Are You Hiring an Independent Contractor or an Employee?

Employees and independent contractors are different animals.  Improperly classifying employees as independent contractors can result in significant legal consequences.  When a person is hired they are presumed to be an employee.  It is not enough to simply label someone as an independent contractor, certain legal criteria must be met.  Generally, independent contractors exercise a higher level of control over the work to be performed,  the manner it is performed and may freely accept or reject work.  Control over the person for hire is key to this analysis.

The Colorado Wage Act (CWA) defines an “employee” as any person performing labor or services for the benefit of an employer in which the employer may command when, where, and how much labor or services will be performed.  The Fair Labor Standards Act (FLSA) defines “employee” as “any person acting directly or indirectly in the interest of an employer in relation to an employee.”

Several factors are used to determine the status of an individual under the FLSA: control exerted by the employer over the worker, the worker’s opportunity for profit or loss, the worker’s investment in the business, the permanency of the working relationship, skill required to perform the work, and the extent to which the work is an integral part of the employer’s business. An independent contractor is not subject to the FLSA requirements or the CWA. Therefore, someone employing an independent contractor need not provide workers’ compensation insurance, deduct payroll taxes, or pay overtime. Further, an independent contractor cannot claim workers’ compensation or wrongful termination.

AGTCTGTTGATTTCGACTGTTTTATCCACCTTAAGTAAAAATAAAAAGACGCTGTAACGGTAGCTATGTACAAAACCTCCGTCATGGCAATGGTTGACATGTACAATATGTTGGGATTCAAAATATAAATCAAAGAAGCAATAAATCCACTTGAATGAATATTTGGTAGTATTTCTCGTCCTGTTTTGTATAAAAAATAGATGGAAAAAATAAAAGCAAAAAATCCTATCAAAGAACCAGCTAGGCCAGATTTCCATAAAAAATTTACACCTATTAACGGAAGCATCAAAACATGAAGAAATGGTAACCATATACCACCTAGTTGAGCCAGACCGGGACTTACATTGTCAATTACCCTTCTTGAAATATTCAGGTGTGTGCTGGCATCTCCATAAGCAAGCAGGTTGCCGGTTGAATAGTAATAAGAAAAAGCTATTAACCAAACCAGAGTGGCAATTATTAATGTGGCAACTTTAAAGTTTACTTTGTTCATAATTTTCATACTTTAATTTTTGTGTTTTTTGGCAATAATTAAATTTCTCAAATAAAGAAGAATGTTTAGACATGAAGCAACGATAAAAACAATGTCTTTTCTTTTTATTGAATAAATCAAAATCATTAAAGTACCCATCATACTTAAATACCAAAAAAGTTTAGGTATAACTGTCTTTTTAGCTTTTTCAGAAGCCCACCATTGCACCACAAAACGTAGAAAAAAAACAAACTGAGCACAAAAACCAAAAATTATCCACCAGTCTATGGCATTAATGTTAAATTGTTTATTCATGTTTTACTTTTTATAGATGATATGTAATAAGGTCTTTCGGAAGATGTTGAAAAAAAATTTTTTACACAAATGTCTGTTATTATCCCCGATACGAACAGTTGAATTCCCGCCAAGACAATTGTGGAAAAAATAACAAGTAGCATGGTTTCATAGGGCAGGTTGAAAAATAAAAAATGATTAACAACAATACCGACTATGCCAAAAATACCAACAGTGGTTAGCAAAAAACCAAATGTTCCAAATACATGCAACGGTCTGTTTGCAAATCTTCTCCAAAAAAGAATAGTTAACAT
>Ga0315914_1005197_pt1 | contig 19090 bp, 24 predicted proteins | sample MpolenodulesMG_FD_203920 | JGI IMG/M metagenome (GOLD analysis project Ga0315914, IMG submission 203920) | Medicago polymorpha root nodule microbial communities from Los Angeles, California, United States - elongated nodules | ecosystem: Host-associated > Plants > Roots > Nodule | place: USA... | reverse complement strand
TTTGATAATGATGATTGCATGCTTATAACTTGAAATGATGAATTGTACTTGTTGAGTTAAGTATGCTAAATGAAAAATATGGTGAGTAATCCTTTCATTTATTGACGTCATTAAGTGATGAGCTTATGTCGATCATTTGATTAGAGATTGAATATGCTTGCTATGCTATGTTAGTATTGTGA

There are numerous benefits of employing an independent contractor instead of an employee. However, the misclassification of a worker can be problematic and costly. To lower payroll costs or expenses an employer might misclassify an employee as an independent contractor.  Misclassification can open an employer up to additional liability including governmental audits, penalties and lawsuits.  Employers can protect themselves from such liability associated with misclassification by refining their hiring practices and procedures. Simply requiring a signed independent contractor agreement will not suffice. The actual performance of services will be analyzed.  If litigation occurs, the Court will look at the totality of the circumstances surrounding the services performed.

For more information about Independent Contractors and Employee Law, contact Miller|Kabler, P.C. at 720-306-7733 or visit our website at www.millerkabler.com

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